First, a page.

Depression Through The Lenses of A Person Who’s Not Depressed

I must put a disclaimer that by no means am I stating that I’m an expert in this sensitive area and by no means is the content of this piece reflective of the one million people in Australia who suffer from depression.

….

I used to think depression was a state of being that one could have the power to ‘choose’ to get out of. I really couldn’t understand people who said they were ‘depressed,’ and in the process found myself judging them. A lot. Especially in the context of shared faith I would stipulate even more, if you have this kind of faith, how can you be depressed? How hard is it for you to get over this bump? It’s not that big of a deal. I imposed my own ability to be resilient and get through the hardships of life unto others and couldn’t get why those around me who were ‘depressed’ couldn’t.

I then reasoned to myself that maybe things are just that bad for certain individuals and you’re not aware. Fair enough. That was me trying to come to a conclusion on a matter that is actually inconclusive. If it’s just the thoughts and emotions that are weighing you down, surely you can have control to navigate them? Just a little more willpower, c’mon! [see? Inconclusive]

After college, I decided to move out to Korea to work for a bit. One afternoon, I received a phone call from a friend. She sounded distressed. She went on to tell me that someone we knew from back in our church college ministry had just committed suicide. I was in shock to say the least. This girl was pretty, well-loved by her family and friends, smart, and had things going for her. My friend went on to inform me it’s suspected she was suffering from depression. My initial mental reaction was “From WHAT?! What could she possibly have been depressed about?”

From.. what?

Fast forward a few more years. I met one of the most expressive, positive, affirming and loving people to this day. So imagine my surprise when I found out that he was suffering from clinical depression. “Wait… from what?”

After that, I was curious. So I started to do what most curious people do. Google. I read through a plethora of blogs, watched TedTalks, conversed with my friend who’s a clinical psychologist, and realised, there’s no ‘what.’ As in, with most cases of depression, there’s no single or sequence of traumatic events to create a mental state of being where everything is heavy, dark, and the myriad of voices never go mute. Most clinical psychologists say it’s a neurological imbalance of hormones in the brain that causes certain triggers to act more severely than in a more “balanced” brain.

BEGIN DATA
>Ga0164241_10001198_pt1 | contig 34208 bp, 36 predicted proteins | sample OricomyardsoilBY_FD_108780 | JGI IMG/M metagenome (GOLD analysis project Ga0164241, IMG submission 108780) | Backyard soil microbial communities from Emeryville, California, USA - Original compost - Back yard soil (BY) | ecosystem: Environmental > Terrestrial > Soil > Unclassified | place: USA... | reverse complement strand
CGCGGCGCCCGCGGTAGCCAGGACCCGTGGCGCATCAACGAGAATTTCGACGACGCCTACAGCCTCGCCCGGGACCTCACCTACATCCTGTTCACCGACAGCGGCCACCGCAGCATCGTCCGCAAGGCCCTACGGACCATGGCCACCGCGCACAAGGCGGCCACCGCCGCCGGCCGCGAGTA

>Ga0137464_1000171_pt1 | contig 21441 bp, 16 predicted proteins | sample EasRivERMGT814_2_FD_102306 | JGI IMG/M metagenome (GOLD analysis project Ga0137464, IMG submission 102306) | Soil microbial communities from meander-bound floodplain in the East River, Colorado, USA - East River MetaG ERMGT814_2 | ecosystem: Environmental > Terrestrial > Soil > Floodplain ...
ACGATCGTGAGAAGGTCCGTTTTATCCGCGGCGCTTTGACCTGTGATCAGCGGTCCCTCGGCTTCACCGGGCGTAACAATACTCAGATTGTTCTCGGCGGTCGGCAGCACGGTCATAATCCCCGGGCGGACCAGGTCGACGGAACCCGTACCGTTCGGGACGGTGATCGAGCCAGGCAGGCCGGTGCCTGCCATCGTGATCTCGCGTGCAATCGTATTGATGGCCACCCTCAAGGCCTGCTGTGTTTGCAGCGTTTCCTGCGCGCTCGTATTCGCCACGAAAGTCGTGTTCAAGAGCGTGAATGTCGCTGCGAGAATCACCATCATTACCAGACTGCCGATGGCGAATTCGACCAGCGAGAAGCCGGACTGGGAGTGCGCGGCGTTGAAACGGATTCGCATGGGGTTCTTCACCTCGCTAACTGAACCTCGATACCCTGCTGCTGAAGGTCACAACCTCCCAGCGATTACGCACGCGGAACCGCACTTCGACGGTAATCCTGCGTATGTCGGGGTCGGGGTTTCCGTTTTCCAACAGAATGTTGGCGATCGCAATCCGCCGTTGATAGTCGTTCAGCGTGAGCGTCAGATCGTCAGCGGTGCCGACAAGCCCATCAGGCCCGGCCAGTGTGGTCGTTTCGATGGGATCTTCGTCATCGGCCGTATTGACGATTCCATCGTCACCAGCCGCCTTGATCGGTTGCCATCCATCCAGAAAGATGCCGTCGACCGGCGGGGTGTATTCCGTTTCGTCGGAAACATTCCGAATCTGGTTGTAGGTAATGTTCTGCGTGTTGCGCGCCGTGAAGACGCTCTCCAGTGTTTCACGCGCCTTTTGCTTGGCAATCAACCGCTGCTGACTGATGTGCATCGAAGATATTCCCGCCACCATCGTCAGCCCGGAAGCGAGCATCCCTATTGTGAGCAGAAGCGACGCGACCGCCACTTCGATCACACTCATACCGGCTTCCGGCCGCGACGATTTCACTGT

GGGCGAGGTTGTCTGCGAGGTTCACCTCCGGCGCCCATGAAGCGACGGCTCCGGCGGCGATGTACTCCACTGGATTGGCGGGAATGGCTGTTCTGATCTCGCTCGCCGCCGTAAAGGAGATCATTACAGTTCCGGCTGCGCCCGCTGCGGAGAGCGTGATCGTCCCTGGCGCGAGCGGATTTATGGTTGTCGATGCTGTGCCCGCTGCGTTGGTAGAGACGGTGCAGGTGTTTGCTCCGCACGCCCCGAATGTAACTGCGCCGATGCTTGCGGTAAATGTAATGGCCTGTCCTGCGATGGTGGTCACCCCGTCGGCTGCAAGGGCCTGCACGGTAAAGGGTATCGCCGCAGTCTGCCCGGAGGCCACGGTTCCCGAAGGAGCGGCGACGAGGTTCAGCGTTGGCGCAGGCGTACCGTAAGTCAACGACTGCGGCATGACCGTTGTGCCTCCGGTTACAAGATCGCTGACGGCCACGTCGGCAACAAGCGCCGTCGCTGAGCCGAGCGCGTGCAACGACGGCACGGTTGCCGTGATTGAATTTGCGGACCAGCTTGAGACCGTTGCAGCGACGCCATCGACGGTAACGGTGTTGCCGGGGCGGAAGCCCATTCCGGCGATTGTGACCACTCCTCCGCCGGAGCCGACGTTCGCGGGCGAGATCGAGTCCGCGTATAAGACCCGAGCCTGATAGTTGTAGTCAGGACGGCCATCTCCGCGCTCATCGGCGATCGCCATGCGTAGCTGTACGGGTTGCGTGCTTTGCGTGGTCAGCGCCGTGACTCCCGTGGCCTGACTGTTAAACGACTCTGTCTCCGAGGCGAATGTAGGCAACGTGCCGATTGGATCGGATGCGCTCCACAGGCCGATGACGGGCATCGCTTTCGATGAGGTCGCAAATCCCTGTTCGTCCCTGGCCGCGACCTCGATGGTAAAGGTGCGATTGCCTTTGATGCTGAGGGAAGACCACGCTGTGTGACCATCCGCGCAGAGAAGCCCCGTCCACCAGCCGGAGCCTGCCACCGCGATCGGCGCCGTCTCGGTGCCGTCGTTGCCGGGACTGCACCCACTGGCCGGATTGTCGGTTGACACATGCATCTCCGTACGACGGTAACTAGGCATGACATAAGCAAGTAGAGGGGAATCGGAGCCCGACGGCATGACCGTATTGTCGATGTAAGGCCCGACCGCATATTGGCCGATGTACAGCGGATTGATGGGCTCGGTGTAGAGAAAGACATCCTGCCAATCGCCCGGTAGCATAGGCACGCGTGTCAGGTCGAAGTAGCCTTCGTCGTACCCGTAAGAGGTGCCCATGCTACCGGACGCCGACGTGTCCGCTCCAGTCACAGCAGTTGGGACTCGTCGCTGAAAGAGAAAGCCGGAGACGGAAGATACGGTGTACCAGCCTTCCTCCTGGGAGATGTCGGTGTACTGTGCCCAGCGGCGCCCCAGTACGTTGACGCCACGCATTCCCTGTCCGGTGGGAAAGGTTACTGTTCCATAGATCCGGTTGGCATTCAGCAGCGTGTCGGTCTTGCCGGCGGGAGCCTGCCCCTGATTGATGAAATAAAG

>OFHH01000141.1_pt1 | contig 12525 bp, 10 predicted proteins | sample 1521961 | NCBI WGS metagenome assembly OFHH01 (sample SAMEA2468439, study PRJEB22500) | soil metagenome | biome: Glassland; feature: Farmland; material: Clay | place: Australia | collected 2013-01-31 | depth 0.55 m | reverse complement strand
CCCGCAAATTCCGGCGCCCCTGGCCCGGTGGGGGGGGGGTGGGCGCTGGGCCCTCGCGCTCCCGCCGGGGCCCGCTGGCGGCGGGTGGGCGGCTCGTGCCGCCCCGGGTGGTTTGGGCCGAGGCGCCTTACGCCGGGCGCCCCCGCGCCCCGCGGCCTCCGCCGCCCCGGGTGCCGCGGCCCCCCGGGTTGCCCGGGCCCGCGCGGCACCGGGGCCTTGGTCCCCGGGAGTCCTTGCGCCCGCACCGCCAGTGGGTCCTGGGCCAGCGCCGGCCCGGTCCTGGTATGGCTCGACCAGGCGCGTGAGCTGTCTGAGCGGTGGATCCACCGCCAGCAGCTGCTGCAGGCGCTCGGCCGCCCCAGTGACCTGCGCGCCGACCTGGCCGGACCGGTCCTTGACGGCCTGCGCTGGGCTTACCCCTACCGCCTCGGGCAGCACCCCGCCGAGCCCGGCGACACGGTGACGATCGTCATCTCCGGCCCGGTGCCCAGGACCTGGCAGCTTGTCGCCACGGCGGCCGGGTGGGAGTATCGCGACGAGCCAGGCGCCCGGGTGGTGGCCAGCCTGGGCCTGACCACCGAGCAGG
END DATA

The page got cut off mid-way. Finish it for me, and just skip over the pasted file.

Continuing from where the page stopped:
Needless to say, I was ashamed.

I used to label depressed individuals as lazy, lethargic, willpower-less, and unappreciative individuals who couldn’t focus on the ‘good’ but only the ‘bad’ in their life.

But if the ‘bad’ is a shroud of darkness that hovers everywhere they go, uncontrollably loud demeaning voices, and where getting out of bed each morning is going against some gravitational pull that tries to keep them down, then I cannot blame them.

In fact, I must celebrate them. The days they get out of bed, the moments where they remember to eat, the times they spend with their friends- these are all things worth celebrating. Just as we celebrate those who are able to regain mobility of a limb after an accident, or someone who successfully completes chemotherapy, these moments are those of victory for those who deal with the tormenting darkness everyday.

So I’ve come to realise, instead of looking down on them, I must celebrate them. Because these individuals are the brave ones. They’re the ones who go out everyday despite the monster that follows them. They’re the ones who find the urge to fight because there’s a small voice inside of them that reminds them they have loved ones. They’re the ones who are the most loyal and faithful because they of all people, understand what it feels like to be alone. So today and everyday, I choose to celebrate and love those who are brave to face a new day as it comes forth.